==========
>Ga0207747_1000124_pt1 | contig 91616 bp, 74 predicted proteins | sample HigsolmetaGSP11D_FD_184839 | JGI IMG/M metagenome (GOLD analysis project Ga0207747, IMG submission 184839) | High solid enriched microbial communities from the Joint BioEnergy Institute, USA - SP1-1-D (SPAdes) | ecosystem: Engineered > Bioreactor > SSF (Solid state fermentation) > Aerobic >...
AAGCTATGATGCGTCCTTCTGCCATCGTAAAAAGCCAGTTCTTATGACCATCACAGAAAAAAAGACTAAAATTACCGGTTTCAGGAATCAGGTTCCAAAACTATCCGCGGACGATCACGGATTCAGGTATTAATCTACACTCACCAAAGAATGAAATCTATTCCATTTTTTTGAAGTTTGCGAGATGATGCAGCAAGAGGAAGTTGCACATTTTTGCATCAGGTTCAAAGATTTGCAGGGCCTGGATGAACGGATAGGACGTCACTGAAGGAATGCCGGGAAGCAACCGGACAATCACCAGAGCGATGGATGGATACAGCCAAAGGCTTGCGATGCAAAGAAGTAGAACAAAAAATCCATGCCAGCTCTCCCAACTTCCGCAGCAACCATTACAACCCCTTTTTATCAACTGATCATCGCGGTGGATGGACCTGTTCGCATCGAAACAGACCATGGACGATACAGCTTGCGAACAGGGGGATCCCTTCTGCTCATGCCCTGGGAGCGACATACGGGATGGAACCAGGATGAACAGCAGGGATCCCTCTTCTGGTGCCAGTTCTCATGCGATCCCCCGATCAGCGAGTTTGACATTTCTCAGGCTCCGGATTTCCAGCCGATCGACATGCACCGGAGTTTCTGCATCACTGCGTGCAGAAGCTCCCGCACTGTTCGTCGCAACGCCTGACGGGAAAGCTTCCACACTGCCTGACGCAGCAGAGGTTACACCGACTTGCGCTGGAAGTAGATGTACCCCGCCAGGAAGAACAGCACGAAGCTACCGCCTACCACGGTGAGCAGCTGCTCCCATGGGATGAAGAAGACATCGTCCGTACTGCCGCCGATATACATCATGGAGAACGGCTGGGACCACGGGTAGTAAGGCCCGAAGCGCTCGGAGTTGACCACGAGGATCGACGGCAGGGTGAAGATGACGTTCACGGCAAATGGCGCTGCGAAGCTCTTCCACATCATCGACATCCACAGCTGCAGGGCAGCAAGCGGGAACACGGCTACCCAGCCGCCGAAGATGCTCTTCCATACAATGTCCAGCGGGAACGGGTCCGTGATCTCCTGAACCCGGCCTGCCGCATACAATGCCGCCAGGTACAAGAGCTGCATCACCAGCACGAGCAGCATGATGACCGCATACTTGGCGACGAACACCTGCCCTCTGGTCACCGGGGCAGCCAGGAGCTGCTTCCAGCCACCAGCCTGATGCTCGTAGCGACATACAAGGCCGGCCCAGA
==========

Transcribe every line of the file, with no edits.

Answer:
>Ga0207747_1000124_pt1 | contig 91616 bp, 74 predicted proteins | sample HigsolmetaGSP11D_FD_184839 | JGI IMG/M metagenome (GOLD analysis project Ga0207747, IMG submission 184839) | High solid enriched microbial communities from the Joint BioEnergy Institute, USA - SP1-1-D (SPAdes) | ecosystem: Engineered > Bioreactor > SSF (Solid state fermentation) > Aerobic >...
AAGCTATGATGCGTCCTTCTGCCATCGTAAAAAGCCAGTTCTTATGACCATCACAGAAAAAAAGACTAAAATTACCGGTTTCAGGAATCAGGTTCCAAAACTATCCGCGGACGATCACGGATTCAGGTATTAATCTACACTCACCAAAGAATGAAATCTATTCCATTTTTTTGAAGTTTGCGAGATGATGCAGCAAGAGGAAGTTGCACATTTTTGCATCAGGTTCAAAGATTTGCAGGGCCTGGATGAACGGATAGGACGTCACTGAAGGAATGCCGGGAAGCAACCGGACAATCACCAGAGCGATGGATGGATACAGCCAAAGGCTTGCGATGCAAAGAAGTAGAACAAAAAATCCATGCCAGCTCTCCCAACTTCCGCAGCAACCATTACAACCCCTTTTTATCAACTGATCATCGCGGTGGATGGACCTGTTCGCATCGAAACAGACCATGGACGATACAGCTTGCGAACAGGGGGATCCCTTCTGCTCATGCCCTGGGAGCGACATACGGGATGGAACCAGGATGAACAGCAGGGATCCCTCTTCTGGTGCCAGTTCTCATGCGATCCCCCGATCAGCGAGTTTGACATTTCTCAGGCTCCGGATTTCCAGCCGATCGACATGCACCGGAGTTTCTGCATCACTGCGTGCAGAAGCTCCCGCACTGTTCGTCGCAACGCCTGACGGGAAAGCTTCCACACTGCCTGACGCAGCAGAGGTTACACCGACTTGCGCTGGAAGTAGATGTACCCCGCCAGGAAGAACAGCACGAAGCTACCGCCTACCACGGTGAGCAGCTGCTCCCATGGGATGAAGAAGACATCGTCCGTACTGCCGCCGATATACATCATGGAGAACGGCTGGGACCACGGGTAGTAAGGCCCGAAGCGCTCGGAGTTGACCACGAGGATCGACGGCAGGGTGAAGATGACGTTCACGGCAAATGGCGCTGCGAAGCTCTTCCACATCATCGACATCCACAGCTGCAGGGCAGCAAGCGGGAACACGGCTACCCAGCCGCCGAAGATGCTCTTCCATACAATGTCCAGCGGGAACGGGTCCGTGATCTCCTGAACCCGGCCTGCCGCATACAATGCCGCCAGGTACAAGAGCTGCATCACCAGCACGAGCAGCATGATGACCGCATACTTGGCGACGAACACCTGCCCTCTGGTCACCGGGGCAGCCAGGAGCTGCTTCCAGCCACCAGCCTGATGCTCGTAGCGACATACAAGGCCGGCCCAGA